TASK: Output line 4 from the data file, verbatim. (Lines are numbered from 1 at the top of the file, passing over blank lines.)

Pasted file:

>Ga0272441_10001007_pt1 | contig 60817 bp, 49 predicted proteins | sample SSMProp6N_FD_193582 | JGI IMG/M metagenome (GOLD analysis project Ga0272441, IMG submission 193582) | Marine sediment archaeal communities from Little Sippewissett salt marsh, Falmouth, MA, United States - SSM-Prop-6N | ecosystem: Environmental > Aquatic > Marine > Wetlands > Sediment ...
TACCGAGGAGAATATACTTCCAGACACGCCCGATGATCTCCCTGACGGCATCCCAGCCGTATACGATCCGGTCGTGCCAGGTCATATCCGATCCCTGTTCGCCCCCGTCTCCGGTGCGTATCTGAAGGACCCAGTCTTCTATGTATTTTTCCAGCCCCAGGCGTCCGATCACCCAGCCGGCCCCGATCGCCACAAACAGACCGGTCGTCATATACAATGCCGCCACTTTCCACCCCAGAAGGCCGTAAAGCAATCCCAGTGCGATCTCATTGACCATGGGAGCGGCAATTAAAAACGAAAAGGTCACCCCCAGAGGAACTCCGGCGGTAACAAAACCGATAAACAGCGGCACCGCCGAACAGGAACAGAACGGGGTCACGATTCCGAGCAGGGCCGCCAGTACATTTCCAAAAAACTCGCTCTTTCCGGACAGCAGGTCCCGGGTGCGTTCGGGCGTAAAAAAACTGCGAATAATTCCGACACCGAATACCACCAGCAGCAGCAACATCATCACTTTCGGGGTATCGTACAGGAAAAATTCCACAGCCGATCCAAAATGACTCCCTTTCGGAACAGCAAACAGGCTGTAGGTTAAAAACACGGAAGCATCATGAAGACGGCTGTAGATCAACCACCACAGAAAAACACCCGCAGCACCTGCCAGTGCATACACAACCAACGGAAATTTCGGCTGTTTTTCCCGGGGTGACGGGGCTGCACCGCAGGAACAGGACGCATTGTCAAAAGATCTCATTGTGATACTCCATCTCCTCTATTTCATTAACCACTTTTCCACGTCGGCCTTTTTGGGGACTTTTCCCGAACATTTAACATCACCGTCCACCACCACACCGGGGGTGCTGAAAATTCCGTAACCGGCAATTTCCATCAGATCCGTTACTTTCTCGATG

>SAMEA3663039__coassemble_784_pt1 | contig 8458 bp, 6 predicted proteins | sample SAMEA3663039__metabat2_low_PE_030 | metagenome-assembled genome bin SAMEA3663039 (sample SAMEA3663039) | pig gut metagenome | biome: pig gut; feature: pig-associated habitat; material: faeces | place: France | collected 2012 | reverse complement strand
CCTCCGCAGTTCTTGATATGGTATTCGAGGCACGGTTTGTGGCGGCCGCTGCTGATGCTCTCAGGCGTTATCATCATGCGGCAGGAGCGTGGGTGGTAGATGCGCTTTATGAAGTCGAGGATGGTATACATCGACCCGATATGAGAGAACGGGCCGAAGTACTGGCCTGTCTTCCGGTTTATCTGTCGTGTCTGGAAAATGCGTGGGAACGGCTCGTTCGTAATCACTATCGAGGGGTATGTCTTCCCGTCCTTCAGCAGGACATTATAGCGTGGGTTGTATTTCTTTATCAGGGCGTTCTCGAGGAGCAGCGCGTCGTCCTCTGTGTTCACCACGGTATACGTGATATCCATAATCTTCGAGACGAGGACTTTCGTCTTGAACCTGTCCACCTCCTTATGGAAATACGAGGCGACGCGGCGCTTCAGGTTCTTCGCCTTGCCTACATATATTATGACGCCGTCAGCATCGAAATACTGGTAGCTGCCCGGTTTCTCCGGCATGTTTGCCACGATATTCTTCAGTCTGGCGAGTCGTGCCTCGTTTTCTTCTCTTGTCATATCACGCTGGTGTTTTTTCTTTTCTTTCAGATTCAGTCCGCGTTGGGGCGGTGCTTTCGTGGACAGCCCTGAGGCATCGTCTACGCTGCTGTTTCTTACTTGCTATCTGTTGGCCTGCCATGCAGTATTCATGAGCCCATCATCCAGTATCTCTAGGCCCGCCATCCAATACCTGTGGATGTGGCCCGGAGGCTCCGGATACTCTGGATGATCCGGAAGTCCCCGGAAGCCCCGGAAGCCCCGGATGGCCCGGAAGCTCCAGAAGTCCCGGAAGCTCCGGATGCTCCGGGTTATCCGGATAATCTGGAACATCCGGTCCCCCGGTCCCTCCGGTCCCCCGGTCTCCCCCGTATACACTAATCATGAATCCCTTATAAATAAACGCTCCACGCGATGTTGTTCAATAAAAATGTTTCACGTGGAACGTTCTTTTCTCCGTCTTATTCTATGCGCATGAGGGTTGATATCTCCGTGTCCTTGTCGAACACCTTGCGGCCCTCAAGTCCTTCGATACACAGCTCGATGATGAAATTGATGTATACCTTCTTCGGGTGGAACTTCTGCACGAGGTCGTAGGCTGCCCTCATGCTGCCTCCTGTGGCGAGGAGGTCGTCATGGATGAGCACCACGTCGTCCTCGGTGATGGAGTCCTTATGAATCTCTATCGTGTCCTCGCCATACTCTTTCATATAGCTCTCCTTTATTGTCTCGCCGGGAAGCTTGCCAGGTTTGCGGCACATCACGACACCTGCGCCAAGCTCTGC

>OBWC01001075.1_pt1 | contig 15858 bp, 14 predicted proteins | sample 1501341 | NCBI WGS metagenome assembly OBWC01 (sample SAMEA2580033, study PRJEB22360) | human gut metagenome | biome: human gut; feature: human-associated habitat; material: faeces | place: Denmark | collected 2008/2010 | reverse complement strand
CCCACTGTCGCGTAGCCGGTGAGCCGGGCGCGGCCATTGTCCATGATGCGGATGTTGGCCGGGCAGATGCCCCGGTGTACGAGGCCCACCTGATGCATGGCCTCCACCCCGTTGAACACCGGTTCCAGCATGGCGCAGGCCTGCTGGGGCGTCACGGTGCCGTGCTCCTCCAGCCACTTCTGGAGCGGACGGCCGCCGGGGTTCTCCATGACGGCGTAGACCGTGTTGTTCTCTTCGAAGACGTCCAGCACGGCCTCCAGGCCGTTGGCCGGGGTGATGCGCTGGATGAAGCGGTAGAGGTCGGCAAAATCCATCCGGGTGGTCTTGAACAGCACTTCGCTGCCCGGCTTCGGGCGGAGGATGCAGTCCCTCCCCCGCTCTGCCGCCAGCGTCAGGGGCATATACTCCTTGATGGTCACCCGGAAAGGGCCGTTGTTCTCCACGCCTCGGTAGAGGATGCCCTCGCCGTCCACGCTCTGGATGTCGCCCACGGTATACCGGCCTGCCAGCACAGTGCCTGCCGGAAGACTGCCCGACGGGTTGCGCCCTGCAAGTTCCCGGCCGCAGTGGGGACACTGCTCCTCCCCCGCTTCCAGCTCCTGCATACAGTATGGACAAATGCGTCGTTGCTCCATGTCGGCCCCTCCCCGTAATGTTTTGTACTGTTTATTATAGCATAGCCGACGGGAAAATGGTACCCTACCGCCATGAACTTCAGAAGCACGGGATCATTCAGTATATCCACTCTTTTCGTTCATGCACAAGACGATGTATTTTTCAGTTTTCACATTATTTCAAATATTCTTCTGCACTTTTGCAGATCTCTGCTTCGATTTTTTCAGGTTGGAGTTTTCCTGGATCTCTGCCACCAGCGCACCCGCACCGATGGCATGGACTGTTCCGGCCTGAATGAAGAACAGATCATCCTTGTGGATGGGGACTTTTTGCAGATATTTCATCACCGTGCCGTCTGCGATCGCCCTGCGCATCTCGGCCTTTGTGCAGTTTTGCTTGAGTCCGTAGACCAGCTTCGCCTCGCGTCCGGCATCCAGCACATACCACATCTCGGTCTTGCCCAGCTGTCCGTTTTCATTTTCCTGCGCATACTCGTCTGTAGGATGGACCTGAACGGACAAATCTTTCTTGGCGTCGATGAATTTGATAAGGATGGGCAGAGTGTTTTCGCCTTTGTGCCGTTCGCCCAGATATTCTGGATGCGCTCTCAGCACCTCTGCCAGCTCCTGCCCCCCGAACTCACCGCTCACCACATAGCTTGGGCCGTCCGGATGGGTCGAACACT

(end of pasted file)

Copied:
CCTCCGCAGTTCTTGATATGGTATTCGAGGCACGGTTTGTGGCGGCCGCTGCTGATGCTCTCAGGCGTTATCATCATGCGGCAGGAGCGTGGGTGGTAGATGCGCTTTATGAAGTCGAGGATGGTATACATCGACCCGATATGAGAGAACGGGCCGAAGTACTGGCCTGTCTTCCGGTTTATCTGTCGTGTCTGGAAAATGCGTGGGAACGGCTCGTTCGTAATCACTATCGAGGGGTATGTCTTCCCGTCCTTCAGCAGGACATTATAGCGTGGGTTGTATTTCTTTATCAGGGCGTTCTCGAGGAGCAGCGCGTCGTCCTCTGTGTTCACCACGGTATACGTGATATCCATAATCTTCGAGACGAGGACTTTCGTCTTGAACCTGTCCACCTCCTTATGGAAATACGAGGCGACGCGGCGCTTCAGGTTCTTCGCCTTGCCTACATATATTATGACGCCGTCAGCATCGAAATACTGGTAGCTGCCCGGTTTCTCCGGCATGTTTGCCACGATATTCTTCAGTCTGGCGAGTCGTGCCTCGTTTTCTTCTCTTGTCATATCACGCTGGTGTTTTTTCTTTTCTTTCAGATTCAGTCCGCGTTGGGGCGGTGCTTTCGTGGACAGCCCTGAGGCATCGTCTACGCTGCTGTTTCTTACTTGCTATCTGTTGGCCTGCCATGCAGTATTCATGAGCCCATCATCCAGTATCTCTAGGCCCGCCATCCAATACCTGTGGATGTGGCCCGGAGGCTCCGGATACTCTGGATGATCCGGAAGTCCCCGGAAGCCCCGGAAGCCCCGGATGGCCCGGAAGCTCCAGAAGTCCCGGAAGCTCCGGATGCTCCGGGTTATCCGGATAATCTGGAACATCCGGTCCCCCGGTCCCTCCGGTCCCCCGGTCTCCCCCGTATACACTAATCATGAATCCCTTATAAATAAACGCTCCACGCGATGTTGTTCAATAAAAATGTTTCACGTGGAACGTTCTTTTCTCCGTCTTATTCTATGCGCATGAGGGTTGATATCTCCGTGTCCTTGTCGAACACCTTGCGGCCCTCAAGTCCTTCGATACACAGCTCGATGATGAAATTGATGTATACCTTCTTCGGGTGGAACTTCTGCACGAGGTCGTAGGCTGCCCTCATGCTGCCTCCTGTGGCGAGGAGGTCGTCATGGATGAGCACCACGTCGTCCTCGGTGATGGAGTCCTTATGAATCTCTATCGTGTCCTCGCCATACTCTTTCATATAGCTCTCCTTTATTGTCTCGCCGGGAAGCTTGCCAGGTTTGCGGCACATCACGACACCTGCGCCAAGCTCTGC